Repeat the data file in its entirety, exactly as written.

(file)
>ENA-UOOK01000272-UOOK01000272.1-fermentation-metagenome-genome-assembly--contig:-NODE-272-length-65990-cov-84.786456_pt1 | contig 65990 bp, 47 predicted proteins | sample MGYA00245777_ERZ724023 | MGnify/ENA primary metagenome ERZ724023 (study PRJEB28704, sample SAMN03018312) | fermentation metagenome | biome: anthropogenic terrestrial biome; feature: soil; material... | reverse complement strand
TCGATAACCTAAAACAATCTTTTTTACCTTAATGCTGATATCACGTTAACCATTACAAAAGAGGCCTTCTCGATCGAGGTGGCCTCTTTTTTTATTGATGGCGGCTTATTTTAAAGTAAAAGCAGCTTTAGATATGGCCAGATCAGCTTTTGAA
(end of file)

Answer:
>ENA-UOOK01000272-UOOK01000272.1-fermentation-metagenome-genome-assembly--contig:-NODE-272-length-65990-cov-84.786456_pt1 | contig 65990 bp, 47 predicted proteins | sample MGYA00245777_ERZ724023 | MGnify/ENA primary metagenome ERZ724023 (study PRJEB28704, sample SAMN03018312) | fermentation metagenome | biome: anthropogenic terrestrial biome; feature: soil; material... | reverse complement strand
TCGATAACCTAAAACAATCTTTTTTACCTTAATGCTGATATCACGTTAACCATTACAAAAGAGGCCTTCTCGATCGAGGTGGCCTCTTTTTTTATTGATGGCGGCTTATTTTAAAGTAAAAGCAGCTTTAGATATGGCCAGATCAGCTTTTGAA